Four years on from the tragic event, former Grenfell Tower resident, Gill Kernick, talks about her new book, Catastrophe and Systemic Change: Learning from the Grenfell Tower Fire and Other Disasters, two of its key themes – piecemeal v systemic change and the conditions that hold the status quo in place – and the need for systemic change to prevent future catastrophes.
She is joined by Jill Rutter, Senior Fellow at the Institute for Government, to talk about why it's so hard to implement policy lessons from past catastrophes, what it would take to enable real systemic change, and who needs to listen and learn.
Chaired by Diane Coyle, Bennett Professor of Public Policy, asks questions on rules and regulations, accountability, profit v's safety, risk, culture and leadership.
Gill Kernick works with senior executives in high hazard industries to develop the culture and leadership to prevent catastrophic events. She lived on the 21st floor of Grenfell Tower from 2011 to 2014. Seven of her former neighbours died. Gill writes and speaks to bring the thinking of major accident prevention to Grenfell. She edits "The Grenfell Enquirer" dedicated to learning and preventing such events.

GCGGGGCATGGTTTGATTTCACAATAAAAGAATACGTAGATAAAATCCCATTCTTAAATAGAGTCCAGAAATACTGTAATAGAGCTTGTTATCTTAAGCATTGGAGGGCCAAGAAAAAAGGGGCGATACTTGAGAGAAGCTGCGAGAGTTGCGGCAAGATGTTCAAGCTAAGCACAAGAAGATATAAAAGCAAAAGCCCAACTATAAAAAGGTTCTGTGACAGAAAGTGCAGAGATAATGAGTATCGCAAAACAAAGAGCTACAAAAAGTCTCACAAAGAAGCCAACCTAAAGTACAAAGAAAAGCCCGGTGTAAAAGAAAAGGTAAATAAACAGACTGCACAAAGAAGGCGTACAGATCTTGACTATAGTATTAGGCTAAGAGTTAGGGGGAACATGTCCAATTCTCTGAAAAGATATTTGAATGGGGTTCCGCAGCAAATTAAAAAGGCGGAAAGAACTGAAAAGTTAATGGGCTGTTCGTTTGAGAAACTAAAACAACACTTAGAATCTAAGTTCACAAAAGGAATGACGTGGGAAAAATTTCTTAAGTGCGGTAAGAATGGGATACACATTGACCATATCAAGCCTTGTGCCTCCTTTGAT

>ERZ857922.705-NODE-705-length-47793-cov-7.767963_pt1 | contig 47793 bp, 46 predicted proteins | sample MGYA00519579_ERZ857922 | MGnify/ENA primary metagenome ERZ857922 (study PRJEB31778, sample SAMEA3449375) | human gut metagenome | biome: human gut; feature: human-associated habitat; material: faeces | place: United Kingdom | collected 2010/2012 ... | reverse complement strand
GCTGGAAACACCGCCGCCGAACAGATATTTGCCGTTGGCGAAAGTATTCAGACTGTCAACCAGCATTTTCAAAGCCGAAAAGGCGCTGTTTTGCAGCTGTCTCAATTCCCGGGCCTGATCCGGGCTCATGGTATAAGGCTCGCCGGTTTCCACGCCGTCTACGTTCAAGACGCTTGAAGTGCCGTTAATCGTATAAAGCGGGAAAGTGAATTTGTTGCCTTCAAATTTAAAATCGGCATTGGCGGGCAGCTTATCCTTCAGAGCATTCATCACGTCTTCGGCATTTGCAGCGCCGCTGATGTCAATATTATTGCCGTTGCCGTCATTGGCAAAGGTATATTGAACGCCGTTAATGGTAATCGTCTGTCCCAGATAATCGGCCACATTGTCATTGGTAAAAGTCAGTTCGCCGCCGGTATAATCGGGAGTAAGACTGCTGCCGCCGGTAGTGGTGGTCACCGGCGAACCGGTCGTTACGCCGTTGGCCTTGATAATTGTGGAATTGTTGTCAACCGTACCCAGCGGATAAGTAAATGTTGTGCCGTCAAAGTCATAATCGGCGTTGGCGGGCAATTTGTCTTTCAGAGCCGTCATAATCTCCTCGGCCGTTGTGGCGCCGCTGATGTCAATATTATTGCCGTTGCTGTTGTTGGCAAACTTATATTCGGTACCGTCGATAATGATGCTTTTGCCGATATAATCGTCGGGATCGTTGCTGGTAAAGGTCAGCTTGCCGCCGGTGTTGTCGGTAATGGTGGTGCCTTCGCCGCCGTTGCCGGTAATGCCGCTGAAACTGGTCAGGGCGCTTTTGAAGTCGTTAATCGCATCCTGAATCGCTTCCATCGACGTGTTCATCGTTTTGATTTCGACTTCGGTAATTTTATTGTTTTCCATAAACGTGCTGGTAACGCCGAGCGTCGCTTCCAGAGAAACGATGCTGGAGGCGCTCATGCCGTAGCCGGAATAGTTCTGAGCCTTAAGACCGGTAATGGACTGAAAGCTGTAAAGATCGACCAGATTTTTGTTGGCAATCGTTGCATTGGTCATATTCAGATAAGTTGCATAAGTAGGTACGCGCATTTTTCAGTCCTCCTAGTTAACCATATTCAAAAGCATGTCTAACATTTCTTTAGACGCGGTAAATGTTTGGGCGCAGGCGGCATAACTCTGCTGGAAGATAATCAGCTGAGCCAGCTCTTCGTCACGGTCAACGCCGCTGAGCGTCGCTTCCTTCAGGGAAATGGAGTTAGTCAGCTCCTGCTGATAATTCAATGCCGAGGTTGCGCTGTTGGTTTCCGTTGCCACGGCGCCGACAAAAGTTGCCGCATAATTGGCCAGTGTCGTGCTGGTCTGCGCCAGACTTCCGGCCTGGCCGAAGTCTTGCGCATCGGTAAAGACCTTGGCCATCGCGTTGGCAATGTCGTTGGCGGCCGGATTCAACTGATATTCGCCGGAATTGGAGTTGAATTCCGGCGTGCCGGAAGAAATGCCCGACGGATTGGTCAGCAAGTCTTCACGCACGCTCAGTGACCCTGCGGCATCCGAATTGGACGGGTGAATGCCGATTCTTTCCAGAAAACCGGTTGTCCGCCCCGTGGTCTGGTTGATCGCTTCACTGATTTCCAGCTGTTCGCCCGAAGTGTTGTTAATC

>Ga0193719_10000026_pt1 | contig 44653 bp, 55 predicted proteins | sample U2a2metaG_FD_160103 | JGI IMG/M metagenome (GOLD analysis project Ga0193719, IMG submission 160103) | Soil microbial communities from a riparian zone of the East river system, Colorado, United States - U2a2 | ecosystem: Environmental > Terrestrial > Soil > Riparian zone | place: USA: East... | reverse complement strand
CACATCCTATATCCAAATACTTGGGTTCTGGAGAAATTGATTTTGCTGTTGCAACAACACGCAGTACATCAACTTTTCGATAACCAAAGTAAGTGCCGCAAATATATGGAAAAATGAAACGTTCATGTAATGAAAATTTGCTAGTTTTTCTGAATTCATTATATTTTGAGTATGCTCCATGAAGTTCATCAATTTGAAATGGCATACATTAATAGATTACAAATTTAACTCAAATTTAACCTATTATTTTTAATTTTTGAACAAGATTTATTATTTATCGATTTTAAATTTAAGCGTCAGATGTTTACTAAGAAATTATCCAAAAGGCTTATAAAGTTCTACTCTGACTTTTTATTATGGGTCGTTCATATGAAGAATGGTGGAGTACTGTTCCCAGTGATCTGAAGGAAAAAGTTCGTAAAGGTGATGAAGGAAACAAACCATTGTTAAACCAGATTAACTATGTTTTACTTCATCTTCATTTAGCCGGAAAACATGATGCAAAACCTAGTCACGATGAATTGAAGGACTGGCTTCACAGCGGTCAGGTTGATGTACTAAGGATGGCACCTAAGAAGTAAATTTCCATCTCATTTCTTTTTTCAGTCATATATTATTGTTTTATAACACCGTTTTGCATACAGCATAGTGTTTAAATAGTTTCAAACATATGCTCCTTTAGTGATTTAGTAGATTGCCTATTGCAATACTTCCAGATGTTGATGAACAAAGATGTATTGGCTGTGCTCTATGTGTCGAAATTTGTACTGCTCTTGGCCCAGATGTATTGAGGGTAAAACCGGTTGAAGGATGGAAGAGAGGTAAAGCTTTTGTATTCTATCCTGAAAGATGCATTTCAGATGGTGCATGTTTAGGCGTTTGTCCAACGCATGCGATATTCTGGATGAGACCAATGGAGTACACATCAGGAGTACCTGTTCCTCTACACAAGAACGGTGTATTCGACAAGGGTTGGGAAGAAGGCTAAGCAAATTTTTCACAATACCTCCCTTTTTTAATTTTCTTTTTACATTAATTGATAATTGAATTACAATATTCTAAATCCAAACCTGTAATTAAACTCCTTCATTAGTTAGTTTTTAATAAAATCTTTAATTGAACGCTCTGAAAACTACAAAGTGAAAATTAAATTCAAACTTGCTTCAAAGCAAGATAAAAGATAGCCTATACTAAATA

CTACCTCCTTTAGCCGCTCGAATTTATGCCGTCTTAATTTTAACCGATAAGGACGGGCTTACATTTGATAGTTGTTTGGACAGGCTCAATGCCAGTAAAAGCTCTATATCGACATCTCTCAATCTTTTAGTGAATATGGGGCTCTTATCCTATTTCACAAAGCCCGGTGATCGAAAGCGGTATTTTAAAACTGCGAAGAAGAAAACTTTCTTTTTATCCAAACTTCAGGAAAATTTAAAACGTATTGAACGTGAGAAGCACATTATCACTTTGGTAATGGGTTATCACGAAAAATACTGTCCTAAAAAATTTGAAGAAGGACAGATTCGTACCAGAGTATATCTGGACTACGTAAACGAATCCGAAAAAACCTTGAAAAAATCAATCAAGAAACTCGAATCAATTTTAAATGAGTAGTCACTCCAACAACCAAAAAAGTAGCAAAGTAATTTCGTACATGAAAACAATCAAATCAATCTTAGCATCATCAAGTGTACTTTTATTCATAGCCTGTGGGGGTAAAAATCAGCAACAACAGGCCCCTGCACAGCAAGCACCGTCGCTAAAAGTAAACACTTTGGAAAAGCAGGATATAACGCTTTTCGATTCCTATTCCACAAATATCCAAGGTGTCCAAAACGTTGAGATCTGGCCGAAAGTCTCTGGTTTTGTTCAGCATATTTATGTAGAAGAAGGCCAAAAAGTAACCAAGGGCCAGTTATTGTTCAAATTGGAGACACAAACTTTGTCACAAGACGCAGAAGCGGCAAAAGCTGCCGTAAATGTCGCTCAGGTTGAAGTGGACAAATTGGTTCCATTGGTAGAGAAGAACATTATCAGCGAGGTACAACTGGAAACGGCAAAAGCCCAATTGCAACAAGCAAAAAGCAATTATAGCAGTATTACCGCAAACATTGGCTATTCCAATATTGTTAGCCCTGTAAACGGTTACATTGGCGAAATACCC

Jill Rutter is a Senior Fellow at the Institute for Government, and a Senior Research Fellow of UK in a Changing Europe. She works on better policy making and Brexit. She is an experienced former senior civil servant, having worked in HM Treasury, Number 10 and Department for Environment, Food and Rural Affairs (Defra).
Professor Diane Coyle is the Bennett Professor of Public Policy at the University of Cambridge. She co-directs the Bennett Institute where she heads research under the themes of progress and productivity, and has been a government adviser on economic policy, including throughout the Covid-19 pandemic.